Aww 😟 It ended so soon. We were having a nice vacation in Africa from the comfort of our homes. Thank you for the beautiful tour . I enjoyed every bit of it. Especially the two headed giraffes.
There is alot to be said for virtual travel, no air flights, no mosquitos, no time change or jet lag! I am so glad you came along with me~
I simply adored your doing all the hard work, Cindy! Traveling far, enduring heat and being close to danger: All for our entertainment! I liked the rhinos, waterbucks, and especially baby elephants in this last leg of your adventure. Have a safe and lovely trip home, Cindy! ♡
Virtual travel, like reading blogs and books, is alot of fun isn’t it!. I love doing it too, just like I love reading your blog posts Robin~ <3
This was a wonderful trip.
Where are we going to next?
I want to make sure I pack the right wardrobe for the location. 😉
Jeans and boots please. We’re heading to Yellowstone, Glacier and Waterton in Canada to look for bears and wolves! So glad your coming along my friend! <3
Thanks. Me too! 😊
What an extraordinary trip it’s been. Those photos, those gorgeous animals, the vistas. You’ll never be the same.
Yes, it is true. Africa changes you in some profound ways…..
Amazing photos, what an interesting journey!
It certainly was that and more! Thanks much & Happy Friday~
Wonderful photos from your trip, Cindy, no wonder it’s sad to leave. I bet arriving in London, exciting though it may be, is a bit of a bringdown! RH
Well, that’s where the foxes come in! 😉 Plus I went to a tattoo/barber shop and got a very severe haircut that looks just awful but it was a completely novel and very fun experience. I have never been in a place like that and it was most fascinating, and, no, I didn’t get a tattoo! 😉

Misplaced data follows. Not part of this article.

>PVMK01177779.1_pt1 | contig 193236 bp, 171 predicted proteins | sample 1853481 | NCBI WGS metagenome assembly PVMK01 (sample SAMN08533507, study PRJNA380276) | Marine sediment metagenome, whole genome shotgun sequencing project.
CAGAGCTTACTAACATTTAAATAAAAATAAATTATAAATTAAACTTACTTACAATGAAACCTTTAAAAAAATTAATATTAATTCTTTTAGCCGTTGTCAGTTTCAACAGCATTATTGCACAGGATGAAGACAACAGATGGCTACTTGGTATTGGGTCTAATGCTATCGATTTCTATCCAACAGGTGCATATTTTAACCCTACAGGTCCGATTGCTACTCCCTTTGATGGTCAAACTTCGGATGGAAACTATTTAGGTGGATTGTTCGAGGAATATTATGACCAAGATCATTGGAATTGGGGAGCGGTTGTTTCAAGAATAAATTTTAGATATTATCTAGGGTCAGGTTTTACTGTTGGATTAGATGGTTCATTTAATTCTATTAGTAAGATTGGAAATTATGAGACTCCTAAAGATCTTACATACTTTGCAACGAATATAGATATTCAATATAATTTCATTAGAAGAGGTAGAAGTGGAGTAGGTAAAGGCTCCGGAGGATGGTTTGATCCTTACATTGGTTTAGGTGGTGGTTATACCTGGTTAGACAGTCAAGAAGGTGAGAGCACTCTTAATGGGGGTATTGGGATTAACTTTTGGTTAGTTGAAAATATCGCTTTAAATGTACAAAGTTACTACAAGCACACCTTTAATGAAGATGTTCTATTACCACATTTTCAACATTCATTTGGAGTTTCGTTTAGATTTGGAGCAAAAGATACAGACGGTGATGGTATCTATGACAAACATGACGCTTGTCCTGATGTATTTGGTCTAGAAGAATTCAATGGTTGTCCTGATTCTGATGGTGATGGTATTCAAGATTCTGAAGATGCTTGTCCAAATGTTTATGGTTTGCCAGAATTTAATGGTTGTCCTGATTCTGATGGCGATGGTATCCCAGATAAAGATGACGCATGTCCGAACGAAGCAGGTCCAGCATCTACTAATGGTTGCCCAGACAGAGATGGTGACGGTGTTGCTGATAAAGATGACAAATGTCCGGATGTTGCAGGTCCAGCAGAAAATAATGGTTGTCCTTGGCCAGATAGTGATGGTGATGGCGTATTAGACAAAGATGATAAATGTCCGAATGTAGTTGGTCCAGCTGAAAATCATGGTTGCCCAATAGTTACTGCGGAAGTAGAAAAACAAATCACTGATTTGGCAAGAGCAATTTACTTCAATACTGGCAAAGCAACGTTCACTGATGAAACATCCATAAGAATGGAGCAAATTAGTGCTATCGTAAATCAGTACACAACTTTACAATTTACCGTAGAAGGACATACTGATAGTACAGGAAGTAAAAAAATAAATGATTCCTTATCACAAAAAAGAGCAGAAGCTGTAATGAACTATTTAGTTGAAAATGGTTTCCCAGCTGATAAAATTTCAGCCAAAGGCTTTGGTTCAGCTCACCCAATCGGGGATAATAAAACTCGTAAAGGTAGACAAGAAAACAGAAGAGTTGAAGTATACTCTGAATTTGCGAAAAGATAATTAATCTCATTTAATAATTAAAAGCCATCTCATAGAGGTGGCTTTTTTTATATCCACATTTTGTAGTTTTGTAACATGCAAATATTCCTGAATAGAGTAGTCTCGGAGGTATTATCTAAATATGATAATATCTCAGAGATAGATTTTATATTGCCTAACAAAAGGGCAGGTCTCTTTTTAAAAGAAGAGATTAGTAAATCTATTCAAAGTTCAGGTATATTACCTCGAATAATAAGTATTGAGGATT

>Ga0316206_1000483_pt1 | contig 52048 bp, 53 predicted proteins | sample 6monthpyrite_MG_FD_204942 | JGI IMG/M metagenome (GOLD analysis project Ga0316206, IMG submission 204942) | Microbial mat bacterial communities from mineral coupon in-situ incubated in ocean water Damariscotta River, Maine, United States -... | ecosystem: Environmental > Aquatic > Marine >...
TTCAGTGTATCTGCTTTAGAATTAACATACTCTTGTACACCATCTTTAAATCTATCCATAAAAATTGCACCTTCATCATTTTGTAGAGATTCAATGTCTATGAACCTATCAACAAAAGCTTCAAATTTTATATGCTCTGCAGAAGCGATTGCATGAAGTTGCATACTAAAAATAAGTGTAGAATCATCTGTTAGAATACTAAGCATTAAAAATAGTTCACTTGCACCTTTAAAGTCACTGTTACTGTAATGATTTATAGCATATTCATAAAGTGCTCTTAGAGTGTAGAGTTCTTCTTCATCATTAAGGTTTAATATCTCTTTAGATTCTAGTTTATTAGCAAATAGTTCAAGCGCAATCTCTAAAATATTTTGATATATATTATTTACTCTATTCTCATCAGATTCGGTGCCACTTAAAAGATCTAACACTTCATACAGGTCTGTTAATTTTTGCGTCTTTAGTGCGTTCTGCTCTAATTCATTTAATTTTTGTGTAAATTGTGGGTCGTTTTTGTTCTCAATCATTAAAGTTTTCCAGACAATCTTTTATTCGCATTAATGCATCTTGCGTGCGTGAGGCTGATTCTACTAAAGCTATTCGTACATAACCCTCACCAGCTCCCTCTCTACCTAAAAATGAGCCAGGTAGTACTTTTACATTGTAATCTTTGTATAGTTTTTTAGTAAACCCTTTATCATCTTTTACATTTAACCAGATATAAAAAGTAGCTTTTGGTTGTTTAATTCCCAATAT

What an amazing trip. Safe Travels.
We are Holler home now but we did travel safely and I appreciate the concern my friend~ <3
Not sure how I missed this. Such beautiful photos. Such wonderful memories! 🙂
You would love Africa Linda, but you would probably rescue and bring home a lion cub…….
I would love it — but I wouldn’t bring home a lion cub (I’ve got too many cats now) so I’d have to settle for an elephant! 😛 😆
The elllies are always a good choice!
Black Rhinos are now extinct http://inhabitat.com/africas-western-black-rhino-is-now-officially-extinct/ 🙁
So horrible to contemplate the reality of actual extinction of a sub-species particularly when we knew about it and had time to take action. Unforgiveable. Period. As you know there are about 8 or so subspecies of Black Rhino, the Western is now extinct as you sadly point out. In Kruger,southern black rhinos are making a small but hopeful recovery, but are still very endangered. It makes me weepy, after walking amongst these gentle grazers.
Thank you Cindy. Sub-species. Yes. Hooray for Kruger.
Gorgeous photos what a wonderful snapshot of Africa you’ve given me ☺️
It is such a special place and hard to get that across in photos as it is such a multi-sensory experience~
I almost missed your photo of the elephants – the one advocacy program Tom remains active in is the protection of elephants from ivory poachers and jewelers against the use of ivory.
Tom applies his energies in an important direction. Thank him for me. <3
I’m half Nigeria and I’ve had short visits to six countries, but I could never get enough of Africa, it gets under your skin doesn’t it?
It really does, and when you see photos or read about it, it brings up this bitter-sweet nostalgia and thougths of , “Oh, I want to go back!” 🙂